Monday 12 December 2016

Saint Finnian of Clonard - Tutor of the Saints of Ireland?

2640. Thereafter the saints of Ireland came to Findian from every point to learn wisdom by him, so that there were three thousand saints along with him; and of them, as the learned know, he chose the twelve high bishops of Ireland. And the learned and the writings declare that no one of those three thousands went from him without a crozier, or a gospel, or some well-known sign; and round those reliquaries they built their churches and their monasteries afterwards. [1]

Thus does the Irish Life of Saint Finnian, as preserved in the Book of Lismore, record the tradition of the master of Clonard as the 'tutor of the saints of Ireland' and commissioner of its 'twelve apostles'. J. F. Kenney, in his classic study of the sources for early Irish history, commented:
This became a fundamental idea of Irish hagiography and almost every saint living within a century of his time is represented to have been a pupil of the founder of Clonard. [2]
But, bearing in mind that one of the first rules of hagiography is that it reflects the times of its writer rather than the times of its subject, how far back can this tradition actually be traced? The Life of Saint Finnian survives in both Irish and Latin versions, but within manuscript collections of a much later period than their sixth-century subject. The Latin Life is found in the fourteenth-century Codex Salamanticensis, the Irish Life in the fifteenth-century Book of Lismore. Other manuscript copies and variants of both are also extant. In the 1950s Kathleen Hughes undertook a series of studies of Saint Finnian [3] and argued that the Irish Life was earlier than the Latin, going back to an original of the ninth or tenth century. She believed it was compiled at Clonard by a monastic writer steeped in the history and traditions of his house and its founder. The Latin Life, whilst it may have originally been in circulation before the Anglo-Normans came to Ireland in the twelfth century, was reworked under their influence and in her view lacked the 'primitive' elements of the Irish. Contemporary scholar, Padráig Ó Riain, however, is unconvinced by this thesis and favours the view that the Irish Life could represent an adaptation of a Latin Life which is not itself early. Indeed, the composition of the Lives may owe less to a ninth or tenth-century monk of Clonard drawing on a body of proudly-remembered local tradition about his founder, and more to the orders of Augustinian canons founded in the twelfth century in Clonard and other locations associated with Saint Finnian. In this context, what Ó Riain describes as the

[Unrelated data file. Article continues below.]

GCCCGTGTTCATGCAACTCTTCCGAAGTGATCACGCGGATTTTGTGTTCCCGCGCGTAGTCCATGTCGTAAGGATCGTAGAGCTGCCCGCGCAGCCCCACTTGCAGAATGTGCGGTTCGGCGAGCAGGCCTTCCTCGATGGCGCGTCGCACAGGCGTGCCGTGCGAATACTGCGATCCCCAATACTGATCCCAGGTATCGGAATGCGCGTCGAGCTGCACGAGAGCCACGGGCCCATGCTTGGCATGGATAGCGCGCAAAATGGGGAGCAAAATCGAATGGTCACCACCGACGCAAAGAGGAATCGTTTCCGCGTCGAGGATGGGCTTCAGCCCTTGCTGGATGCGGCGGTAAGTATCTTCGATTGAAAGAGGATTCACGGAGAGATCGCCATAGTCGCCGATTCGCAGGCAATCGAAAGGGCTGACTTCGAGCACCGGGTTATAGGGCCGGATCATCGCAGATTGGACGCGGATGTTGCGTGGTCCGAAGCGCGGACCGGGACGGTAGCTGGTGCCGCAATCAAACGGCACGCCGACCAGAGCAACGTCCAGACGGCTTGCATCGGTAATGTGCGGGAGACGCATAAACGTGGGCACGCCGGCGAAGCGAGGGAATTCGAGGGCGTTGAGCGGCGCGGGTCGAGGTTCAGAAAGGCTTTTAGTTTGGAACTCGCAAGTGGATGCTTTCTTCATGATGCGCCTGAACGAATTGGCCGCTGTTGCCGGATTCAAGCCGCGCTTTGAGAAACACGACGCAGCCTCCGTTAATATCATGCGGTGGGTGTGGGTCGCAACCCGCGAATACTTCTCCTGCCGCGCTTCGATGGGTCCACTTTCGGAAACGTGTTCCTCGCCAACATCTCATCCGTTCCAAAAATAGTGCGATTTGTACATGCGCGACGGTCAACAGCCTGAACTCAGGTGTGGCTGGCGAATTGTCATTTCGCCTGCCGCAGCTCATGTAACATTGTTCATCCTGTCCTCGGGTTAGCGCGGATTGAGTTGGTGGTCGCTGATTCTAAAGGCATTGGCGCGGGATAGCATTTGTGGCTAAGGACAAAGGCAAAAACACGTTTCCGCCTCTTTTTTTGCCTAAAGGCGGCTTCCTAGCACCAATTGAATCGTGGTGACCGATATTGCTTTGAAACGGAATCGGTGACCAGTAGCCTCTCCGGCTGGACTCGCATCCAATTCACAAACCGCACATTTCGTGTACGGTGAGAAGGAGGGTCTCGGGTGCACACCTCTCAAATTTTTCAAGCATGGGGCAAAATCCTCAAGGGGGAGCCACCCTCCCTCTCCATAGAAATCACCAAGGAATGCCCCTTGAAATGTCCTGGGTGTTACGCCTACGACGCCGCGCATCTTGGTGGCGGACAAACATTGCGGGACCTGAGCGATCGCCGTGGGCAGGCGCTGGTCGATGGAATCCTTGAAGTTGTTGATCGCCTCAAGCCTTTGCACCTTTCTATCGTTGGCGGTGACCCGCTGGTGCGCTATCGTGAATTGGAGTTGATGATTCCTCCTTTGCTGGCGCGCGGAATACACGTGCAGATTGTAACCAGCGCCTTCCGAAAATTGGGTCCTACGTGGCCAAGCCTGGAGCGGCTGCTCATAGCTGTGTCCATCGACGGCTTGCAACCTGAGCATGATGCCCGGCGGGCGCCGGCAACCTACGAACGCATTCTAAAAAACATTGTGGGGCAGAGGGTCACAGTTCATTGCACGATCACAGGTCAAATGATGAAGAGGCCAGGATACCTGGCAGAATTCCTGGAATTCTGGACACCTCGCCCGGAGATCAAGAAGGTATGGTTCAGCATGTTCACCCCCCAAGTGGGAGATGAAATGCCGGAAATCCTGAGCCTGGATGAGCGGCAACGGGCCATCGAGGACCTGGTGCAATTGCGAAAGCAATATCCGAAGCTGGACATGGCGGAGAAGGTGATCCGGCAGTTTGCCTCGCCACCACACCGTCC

'almost unholy haste with which Finnian is transported to south Wales, and shown to be on the best of terms with three of the principal saints of that area, David, Cadog and Gildas' 
would have played well with the Anglo-Normans, most of whom had family connections in that area. [4] The various Lives of Saint Finnian would require more systematic and extensive study before more definitive conclusions can be reached. It is interesting though to see that the Normans and the continental religious orders who followed in their wake, both of whom are presented as the destroyers of the spirit and legacy of the 'Celtic church' in popular myth, in this case may actually have been the people behind the preservation of some of those charming stories of our early native saints.

Blog Links for Further Reading:

On the blog I have posted a paper on the life of Saint Finnian here and an account of his monastic school here. There is also an introductory post on the Twelve Apostles of Ireland here. The illustration of the Clonard baptismal font has been taken from P.W. Joyce, A Smaller Social History of Ireland (1906), p.138.


[1] W. Stokes, ed. and trans., Lives of Saints from the Book of Lismore (Oxford, 1890), 226.

[2] J. F. Kenney, The Sources for the Early History of Ireland: Ecclesiastical - An Introduction and Guide (reprinted edition, Dublin, 1979), 375-6.

[3] The studies comprise the following:

'Saint Finnian of Clonard', Bulletin of the Institute of Historical Research, 25 (1952), 76-78.

'The Historical Value of the Lives of Saint Finnian of Clonard', English Historical Review, 66 (1954), 13-27.

'The Cult of Saint Finnian of Clonard from the Eighth to the Eleventh Century', Irish Historical Studies, 9 (1954), 353-372.

'The Offices of S. Finnian of Clonard and S. Cianán of Duleek', Analecta Bollandiana, 73 (1955), 342-372.

'Additional Note on the Office of S. Finnian of Clonard, Analecta Bollandiana', 75 (1957), 337-339.

These have been conveniently collected in a single volume issued by Variorum Reprints as Kathleen Hughes, Church and Society in Ireland A.D. 400-1200 (London 1987), edited by David Dumville.

[4] Padráig Ó Riain, A Dictionary of Irish Saints, (Dublin, 2011), 319.

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Finola Finlay said...

Did you see the program on BBC Alba ( I think) about Columcille? Finian’s featured largely. What was fascinating was that the program was in English, Irish and Scots Gaelic.

Marcella said...

I have recorded it but not yet watched it. Agree that it is wonderful to have the three languages, the Catholic Truth Society published a new Novena to St Columba earlier this year which was also in Scots Gaelic, Irish and English. Long may this trend continue!